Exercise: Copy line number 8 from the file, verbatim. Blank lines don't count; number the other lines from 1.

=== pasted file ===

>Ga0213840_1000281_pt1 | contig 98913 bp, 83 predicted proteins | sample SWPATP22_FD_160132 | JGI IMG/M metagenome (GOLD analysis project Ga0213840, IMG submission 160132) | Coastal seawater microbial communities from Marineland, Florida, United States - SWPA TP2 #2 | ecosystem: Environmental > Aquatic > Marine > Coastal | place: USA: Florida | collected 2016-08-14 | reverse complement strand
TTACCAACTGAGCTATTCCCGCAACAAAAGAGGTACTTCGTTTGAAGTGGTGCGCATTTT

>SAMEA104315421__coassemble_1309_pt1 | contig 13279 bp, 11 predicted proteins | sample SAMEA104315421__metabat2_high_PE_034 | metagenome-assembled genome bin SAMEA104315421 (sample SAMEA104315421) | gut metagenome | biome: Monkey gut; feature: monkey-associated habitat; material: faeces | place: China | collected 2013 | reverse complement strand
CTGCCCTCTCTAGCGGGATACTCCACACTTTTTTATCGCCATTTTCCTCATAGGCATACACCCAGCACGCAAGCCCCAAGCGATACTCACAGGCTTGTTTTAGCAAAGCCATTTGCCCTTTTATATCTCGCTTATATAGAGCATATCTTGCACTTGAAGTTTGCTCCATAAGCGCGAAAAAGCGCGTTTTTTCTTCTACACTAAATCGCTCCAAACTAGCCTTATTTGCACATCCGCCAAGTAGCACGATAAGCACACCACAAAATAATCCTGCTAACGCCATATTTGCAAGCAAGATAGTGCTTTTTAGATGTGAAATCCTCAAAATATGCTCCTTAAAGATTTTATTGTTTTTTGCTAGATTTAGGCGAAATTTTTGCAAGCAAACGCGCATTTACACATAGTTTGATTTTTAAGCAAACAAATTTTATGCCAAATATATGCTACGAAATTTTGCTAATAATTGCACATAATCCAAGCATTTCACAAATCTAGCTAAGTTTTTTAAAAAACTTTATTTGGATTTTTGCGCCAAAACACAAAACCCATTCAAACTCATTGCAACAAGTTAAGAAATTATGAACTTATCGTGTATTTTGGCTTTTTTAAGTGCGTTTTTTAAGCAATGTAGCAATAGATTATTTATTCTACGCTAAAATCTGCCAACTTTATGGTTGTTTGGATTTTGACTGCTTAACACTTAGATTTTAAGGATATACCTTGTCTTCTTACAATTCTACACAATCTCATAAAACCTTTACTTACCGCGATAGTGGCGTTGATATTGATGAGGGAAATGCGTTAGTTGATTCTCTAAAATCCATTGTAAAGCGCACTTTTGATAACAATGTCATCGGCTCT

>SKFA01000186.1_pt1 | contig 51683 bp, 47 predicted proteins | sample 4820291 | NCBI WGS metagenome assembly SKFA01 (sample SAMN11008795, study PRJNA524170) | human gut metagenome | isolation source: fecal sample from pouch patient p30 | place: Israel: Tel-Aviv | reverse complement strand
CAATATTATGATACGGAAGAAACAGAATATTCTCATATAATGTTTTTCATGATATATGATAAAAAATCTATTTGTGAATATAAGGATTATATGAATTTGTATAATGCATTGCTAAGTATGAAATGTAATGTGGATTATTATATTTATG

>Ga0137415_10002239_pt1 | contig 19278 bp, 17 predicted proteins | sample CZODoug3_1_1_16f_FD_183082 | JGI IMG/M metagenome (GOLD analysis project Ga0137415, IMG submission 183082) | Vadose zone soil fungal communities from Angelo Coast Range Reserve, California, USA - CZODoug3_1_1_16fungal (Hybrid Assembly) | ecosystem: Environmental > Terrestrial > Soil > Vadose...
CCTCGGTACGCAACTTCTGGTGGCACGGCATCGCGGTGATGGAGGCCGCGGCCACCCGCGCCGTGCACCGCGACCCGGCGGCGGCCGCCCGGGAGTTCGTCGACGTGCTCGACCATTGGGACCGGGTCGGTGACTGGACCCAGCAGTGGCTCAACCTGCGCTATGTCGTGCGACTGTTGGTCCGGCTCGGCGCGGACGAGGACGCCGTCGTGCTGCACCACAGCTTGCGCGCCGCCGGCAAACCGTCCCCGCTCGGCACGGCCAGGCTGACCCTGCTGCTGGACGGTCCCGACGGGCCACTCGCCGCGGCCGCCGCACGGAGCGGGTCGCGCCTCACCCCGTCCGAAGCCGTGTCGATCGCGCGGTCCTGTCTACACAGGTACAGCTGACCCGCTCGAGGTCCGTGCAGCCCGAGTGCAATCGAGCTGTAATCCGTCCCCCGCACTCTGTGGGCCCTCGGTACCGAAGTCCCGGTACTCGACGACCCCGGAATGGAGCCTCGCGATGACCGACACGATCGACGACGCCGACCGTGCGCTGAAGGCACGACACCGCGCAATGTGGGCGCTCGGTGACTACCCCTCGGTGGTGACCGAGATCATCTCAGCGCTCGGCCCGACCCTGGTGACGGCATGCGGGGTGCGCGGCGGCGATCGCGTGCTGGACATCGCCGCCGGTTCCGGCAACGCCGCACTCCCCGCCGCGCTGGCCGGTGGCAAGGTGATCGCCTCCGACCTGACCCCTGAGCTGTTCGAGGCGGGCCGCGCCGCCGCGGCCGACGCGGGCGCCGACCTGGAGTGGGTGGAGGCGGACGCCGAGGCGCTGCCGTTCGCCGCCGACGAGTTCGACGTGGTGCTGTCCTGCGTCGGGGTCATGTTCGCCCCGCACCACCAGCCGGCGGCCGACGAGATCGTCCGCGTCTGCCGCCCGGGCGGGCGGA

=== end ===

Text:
CCTCGGTACGCAACTTCTGGTGGCACGGCATCGCGGTGATGGAGGCCGCGGCCACCCGCGCCGTGCACCGCGACCCGGCGGCGGCCGCCCGGGAGTTCGTCGACGTGCTCGACCATTGGGACCGGGTCGGTGACTGGACCCAGCAGTGGCTCAACCTGCGCTATGTCGTGCGACTGTTGGTCCGGCTCGGCGCGGACGAGGACGCCGTCGTGCTGCACCACAGCTTGCGCGCCGCCGGCAAACCGTCCCCGCTCGGCACGGCCAGGCTGACCCTGCTGCTGGACGGTCCCGACGGGCCACTCGCCGCGGCCGCCGCACGGAGCGGGTCGCGCCTCACCCCGTCCGAAGCCGTGTCGATCGCGCGGTCCTGTCTACACAGGTACAGCTGACCCGCTCGAGGTCCGTGCAGCCCGAGTGCAATCGAGCTGTAATCCGTCCCCCGCACTCTGTGGGCCCTCGGTACCGAAGTCCCGGTACTCGACGACCCCGGAATGGAGCCTCGCGATGACCGACACGATCGACGACGCCGACCGTGCGCTGAAGGCACGACACCGCGCAATGTGGGCGCTCGGTGACTACCCCTCGGTGGTGACCGAGATCATCTCAGCGCTCGGCCCGACCCTGGTGACGGCATGCGGGGTGCGCGGCGGCGATCGCGTGCTGGACATCGCCGCCGGTTCCGGCAACGCCGCACTCCCCGCCGCGCTGGCCGGTGGCAAGGTGATCGCCTCCGACCTGACCCCTGAGCTGTTCGAGGCGGGCCGCGCCGCCGCGGCCGACGCGGGCGCCGACCTGGAGTGGGTGGAGGCGGACGCCGAGGCGCTGCCGTTCGCCGCCGACGAGTTCGACGTGGTGCTGTCCTGCGTCGGGGTCATGTTCGCCCCGCACCACCAGCCGGCGGCCGACGAGATCGTCCGCGTCTGCCGCCCGGGCGGGCGGA